RM: How do you navigate the variety of artistic mediums available to you to effectively convey your intended messages? Can you discuss your decision-making process when choosing an art form for a particular project?
KK: The material will come out from the research. That is why with this [Radcliffe] project, the plants [I will feature] will come out of the archive or the historic document, and I will identify which ones I would like to work with. The historic archive will put in place a zone of thinking. Within that, a material will emerge, and it will determine what my project can be. Its characteristics—what it is used for and what can be done with it—will inform and shape the final product. It can be a video; it can be a sculpture; it can be a pigment. And I can always use other parts of the material for another project.
RM: It sounds like a laborious process that requires an added layer of technical skill—doing the research first and then trying to come up with what to do with the materials after. Where do you get the patience and endurance, not just to conduct archival review but also to learn how to work with the pieces and develop them into a project?
KK: It’s a lot of teamwork. I know a little bit about everything, but I don’t have all the skill sets. Collaborating with experts in one domain has been very helpful.
But the endurance and the tediousness of it—I believe it’s similar with anyone who does research. It’s just that my outcome is making artwork. There’s something I must like about the rigor if it still pulls me in. It’s satisfying when the form, the shape, and the material balance well with the concept and themes you’re working on. When you let the material guide you and you allow yourself to be flexible about what’s going to come out instead of predetermining what it must be, it’s always surprising and interesting. You don’t always know what you’re going to get, but it’s rewarding to not have to do the same thing twice. That I do appreciate.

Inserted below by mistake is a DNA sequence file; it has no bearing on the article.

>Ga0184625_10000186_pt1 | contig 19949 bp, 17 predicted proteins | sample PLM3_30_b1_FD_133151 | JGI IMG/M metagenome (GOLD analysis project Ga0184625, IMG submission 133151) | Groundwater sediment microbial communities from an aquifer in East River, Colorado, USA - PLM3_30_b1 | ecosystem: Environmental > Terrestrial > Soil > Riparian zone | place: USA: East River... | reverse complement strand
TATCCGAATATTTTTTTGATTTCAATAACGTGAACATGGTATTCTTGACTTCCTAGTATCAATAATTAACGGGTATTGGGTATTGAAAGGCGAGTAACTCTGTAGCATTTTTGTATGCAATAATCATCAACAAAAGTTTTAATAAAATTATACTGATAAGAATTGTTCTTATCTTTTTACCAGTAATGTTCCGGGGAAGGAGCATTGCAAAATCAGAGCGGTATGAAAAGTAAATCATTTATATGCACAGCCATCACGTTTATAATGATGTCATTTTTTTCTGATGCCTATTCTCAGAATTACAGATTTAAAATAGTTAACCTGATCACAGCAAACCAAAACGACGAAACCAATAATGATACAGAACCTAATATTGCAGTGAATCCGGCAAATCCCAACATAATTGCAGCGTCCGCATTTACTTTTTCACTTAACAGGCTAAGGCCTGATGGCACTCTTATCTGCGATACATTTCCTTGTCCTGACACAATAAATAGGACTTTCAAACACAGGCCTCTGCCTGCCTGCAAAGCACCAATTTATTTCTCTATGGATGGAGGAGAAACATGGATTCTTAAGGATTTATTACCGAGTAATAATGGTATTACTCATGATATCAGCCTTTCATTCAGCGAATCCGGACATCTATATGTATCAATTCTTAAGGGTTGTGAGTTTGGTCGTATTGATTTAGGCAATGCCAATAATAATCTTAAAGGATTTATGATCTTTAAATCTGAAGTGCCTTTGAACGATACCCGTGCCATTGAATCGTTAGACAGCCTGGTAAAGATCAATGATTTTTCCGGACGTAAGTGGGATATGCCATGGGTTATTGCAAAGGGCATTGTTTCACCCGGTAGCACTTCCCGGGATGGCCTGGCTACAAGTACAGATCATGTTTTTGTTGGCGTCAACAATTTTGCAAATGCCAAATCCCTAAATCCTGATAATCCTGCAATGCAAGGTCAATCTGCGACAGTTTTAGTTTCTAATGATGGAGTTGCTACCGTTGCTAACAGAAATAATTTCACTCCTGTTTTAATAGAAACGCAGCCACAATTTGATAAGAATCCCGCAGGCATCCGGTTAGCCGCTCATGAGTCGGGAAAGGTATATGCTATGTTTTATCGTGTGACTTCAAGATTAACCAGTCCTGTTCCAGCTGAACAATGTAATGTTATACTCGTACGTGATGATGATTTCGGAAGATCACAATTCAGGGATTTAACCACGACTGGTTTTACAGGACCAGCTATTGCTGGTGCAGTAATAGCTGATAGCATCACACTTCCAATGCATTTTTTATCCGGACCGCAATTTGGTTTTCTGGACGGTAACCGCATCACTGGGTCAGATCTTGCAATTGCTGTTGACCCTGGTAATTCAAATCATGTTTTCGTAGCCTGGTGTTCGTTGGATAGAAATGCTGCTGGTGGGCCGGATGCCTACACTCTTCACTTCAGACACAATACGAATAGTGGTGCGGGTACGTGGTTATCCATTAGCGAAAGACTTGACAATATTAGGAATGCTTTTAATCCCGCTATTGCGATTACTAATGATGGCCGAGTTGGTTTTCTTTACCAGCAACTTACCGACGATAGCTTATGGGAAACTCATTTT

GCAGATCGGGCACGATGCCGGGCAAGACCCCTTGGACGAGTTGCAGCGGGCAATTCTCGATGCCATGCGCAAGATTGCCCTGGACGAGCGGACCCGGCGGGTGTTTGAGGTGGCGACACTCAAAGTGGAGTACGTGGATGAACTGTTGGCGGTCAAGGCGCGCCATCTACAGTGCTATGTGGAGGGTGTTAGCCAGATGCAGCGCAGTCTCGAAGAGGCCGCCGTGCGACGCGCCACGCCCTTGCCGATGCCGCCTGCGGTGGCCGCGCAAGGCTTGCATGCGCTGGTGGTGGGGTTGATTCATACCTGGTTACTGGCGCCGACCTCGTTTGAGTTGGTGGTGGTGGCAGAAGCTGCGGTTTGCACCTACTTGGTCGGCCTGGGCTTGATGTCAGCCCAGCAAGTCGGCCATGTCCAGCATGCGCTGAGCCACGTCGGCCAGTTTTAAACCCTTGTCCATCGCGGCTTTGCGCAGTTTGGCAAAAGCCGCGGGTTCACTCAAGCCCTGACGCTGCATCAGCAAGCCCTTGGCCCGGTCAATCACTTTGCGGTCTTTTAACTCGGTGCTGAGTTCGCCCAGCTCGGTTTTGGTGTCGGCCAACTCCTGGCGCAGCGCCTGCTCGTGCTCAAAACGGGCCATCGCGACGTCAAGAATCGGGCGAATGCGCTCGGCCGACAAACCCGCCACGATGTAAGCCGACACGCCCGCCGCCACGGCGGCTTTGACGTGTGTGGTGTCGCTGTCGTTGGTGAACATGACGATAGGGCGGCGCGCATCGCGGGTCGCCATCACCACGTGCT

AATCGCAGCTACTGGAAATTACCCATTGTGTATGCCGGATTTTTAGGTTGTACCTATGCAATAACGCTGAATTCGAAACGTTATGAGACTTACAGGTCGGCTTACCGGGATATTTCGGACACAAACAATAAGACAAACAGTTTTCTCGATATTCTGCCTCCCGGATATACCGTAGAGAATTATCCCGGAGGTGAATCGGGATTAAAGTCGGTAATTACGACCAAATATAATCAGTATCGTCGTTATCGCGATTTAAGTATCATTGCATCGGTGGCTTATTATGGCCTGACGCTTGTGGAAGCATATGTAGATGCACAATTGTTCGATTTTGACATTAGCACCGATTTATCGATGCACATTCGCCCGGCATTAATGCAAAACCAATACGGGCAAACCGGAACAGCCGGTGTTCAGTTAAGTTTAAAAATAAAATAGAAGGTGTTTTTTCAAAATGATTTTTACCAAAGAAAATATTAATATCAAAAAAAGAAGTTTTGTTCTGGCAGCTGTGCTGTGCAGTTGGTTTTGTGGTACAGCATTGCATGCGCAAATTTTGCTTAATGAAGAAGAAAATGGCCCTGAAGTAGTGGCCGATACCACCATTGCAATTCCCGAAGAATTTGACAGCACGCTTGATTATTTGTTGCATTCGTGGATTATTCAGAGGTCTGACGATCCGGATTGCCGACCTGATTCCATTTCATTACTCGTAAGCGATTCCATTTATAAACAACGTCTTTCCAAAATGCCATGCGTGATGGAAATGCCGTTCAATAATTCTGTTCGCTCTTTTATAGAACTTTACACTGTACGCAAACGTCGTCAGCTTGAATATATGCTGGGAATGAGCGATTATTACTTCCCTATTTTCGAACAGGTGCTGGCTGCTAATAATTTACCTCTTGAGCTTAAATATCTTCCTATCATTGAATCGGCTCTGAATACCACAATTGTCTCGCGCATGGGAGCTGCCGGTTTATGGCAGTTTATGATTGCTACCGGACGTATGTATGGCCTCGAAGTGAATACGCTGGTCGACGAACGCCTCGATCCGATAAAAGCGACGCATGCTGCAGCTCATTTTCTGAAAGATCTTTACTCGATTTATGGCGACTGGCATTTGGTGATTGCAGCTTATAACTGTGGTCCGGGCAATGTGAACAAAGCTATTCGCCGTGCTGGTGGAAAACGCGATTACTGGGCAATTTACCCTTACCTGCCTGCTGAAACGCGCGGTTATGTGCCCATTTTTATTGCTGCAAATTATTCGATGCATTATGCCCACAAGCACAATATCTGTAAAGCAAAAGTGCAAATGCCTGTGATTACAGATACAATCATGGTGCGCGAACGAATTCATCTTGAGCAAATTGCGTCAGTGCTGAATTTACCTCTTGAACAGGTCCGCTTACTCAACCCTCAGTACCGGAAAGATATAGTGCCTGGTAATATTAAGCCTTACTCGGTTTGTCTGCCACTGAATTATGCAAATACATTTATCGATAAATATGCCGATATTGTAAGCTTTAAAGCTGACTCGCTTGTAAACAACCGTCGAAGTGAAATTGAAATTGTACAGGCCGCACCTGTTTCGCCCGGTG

RM: What has been most challenging for you, especially in this particular project?
KK: I think being such a novice in research in legal databases was a challenge. Had I studied law, I would have gone deeper. It is frustrating because sometimes you want to go quicker than what your competence or skills will allow you to. But having accepted that I can be a novice in something is fine. It pushes me to maximize the resources [here at Radcliffe], meet with librarians and experts, and nourish myself with as much information and material. And when the time is right, I formulate and produce something physical out of that, find space to be a bit messier, and get into the nitty gritty of it.
RM: How do you determine the completion of your projects, and what indicators do you use to gauge success in your work?
KK: My projects are never really finished. There are a lot of chapters to [the work]. I also think there is always a part of you that’s never completely satisfied with the work that you do. But there is a moment where I think the shape or form informs what you’re trying to do. Achieving that balance and seeing that the audience resonates with them, through observing how they move in space and how it’s touching them in a profound way, is something you always hope for. That slight shifting or opening, without saying the perspective has to go a particular way. It’s not always speakable, but you can feel it. When that happens, that’s when I consider it successful.
RM: How can you inspire and empower young artists, or artists at any stage of their career, to embrace experimentation and embrace the unpredictable aspects of their creative process?
KK: In retrospect, it’s really giving yourself the time and space to develop. Your person develops over time. You become yourself little by little.
It’s the same with one’s artistic language. Make bad artworks. Make artworks that are unsuccessful and ones that you don’t like. Not needing perfection and resolution all the time but being able to stick to a process and to care and believe enough in your voice in the larger conversation then refine that little by little,—that takes time, but there’s nothing else to be done but to do.
This conversation was edited and condensed.
Janine Robredo is a practicing medical doctor, a master’s candidate in global health delivery at
Harvard Medical School, and an editorial intern at Harvard Radcliffe Institute.